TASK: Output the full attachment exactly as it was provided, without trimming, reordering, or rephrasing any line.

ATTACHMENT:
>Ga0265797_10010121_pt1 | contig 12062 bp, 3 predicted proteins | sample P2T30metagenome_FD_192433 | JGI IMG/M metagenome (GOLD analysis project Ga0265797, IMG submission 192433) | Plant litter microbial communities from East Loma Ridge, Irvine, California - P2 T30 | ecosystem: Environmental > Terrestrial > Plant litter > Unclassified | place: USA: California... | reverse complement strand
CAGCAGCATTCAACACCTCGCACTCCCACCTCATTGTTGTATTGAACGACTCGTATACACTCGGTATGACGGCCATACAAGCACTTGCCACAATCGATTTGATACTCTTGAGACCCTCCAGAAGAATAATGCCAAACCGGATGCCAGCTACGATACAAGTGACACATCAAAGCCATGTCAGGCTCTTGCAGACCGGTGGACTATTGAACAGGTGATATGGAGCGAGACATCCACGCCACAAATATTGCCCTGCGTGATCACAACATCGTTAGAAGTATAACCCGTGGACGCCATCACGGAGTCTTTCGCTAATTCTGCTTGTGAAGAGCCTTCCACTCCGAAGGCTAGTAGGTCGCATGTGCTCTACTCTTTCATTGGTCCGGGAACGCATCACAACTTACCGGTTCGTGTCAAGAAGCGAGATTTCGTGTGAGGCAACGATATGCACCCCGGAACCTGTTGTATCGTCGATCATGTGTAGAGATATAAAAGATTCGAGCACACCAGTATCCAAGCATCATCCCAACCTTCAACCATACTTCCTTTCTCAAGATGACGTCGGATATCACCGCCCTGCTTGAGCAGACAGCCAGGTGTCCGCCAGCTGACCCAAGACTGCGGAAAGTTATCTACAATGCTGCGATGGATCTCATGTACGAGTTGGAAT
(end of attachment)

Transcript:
>Ga0265797_10010121_pt1 | contig 12062 bp, 3 predicted proteins | sample P2T30metagenome_FD_192433 | JGI IMG/M metagenome (GOLD analysis project Ga0265797, IMG submission 192433) | Plant litter microbial communities from East Loma Ridge, Irvine, California - P2 T30 | ecosystem: Environmental > Terrestrial > Plant litter > Unclassified | place: USA: California... | reverse complement strand
CAGCAGCATTCAACACCTCGCACTCCCACCTCATTGTTGTATTGAACGACTCGTATACACTCGGTATGACGGCCATACAAGCACTTGCCACAATCGATTTGATACTCTTGAGACCCTCCAGAAGAATAATGCCAAACCGGATGCCAGCTACGATACAAGTGACACATCAAAGCCATGTCAGGCTCTTGCAGACCGGTGGACTATTGAACAGGTGATATGGAGCGAGACATCCACGCCACAAATATTGCCCTGCGTGATCACAACATCGTTAGAAGTATAACCCGTGGACGCCATCACGGAGTCTTTCGCTAATTCTGCTTGTGAAGAGCCTTCCACTCCGAAGGCTAGTAGGTCGCATGTGCTCTACTCTTTCATTGGTCCGGGAACGCATCACAACTTACCGGTTCGTGTCAAGAAGCGAGATTTCGTGTGAGGCAACGATATGCACCCCGGAACCTGTTGTATCGTCGATCATGTGTAGAGATATAAAAGATTCGAGCACACCAGTATCCAAGCATCATCCCAACCTTCAACCATACTTCCTTTCTCAAGATGACGTCGGATATCACCGCCCTGCTTGAGCAGACAGCCAGGTGTCCGCCAGCTGACCCAAGACTGCGGAAAGTTATCTACAATGCTGCGATGGATCTCATGTACGAGTTGGAAT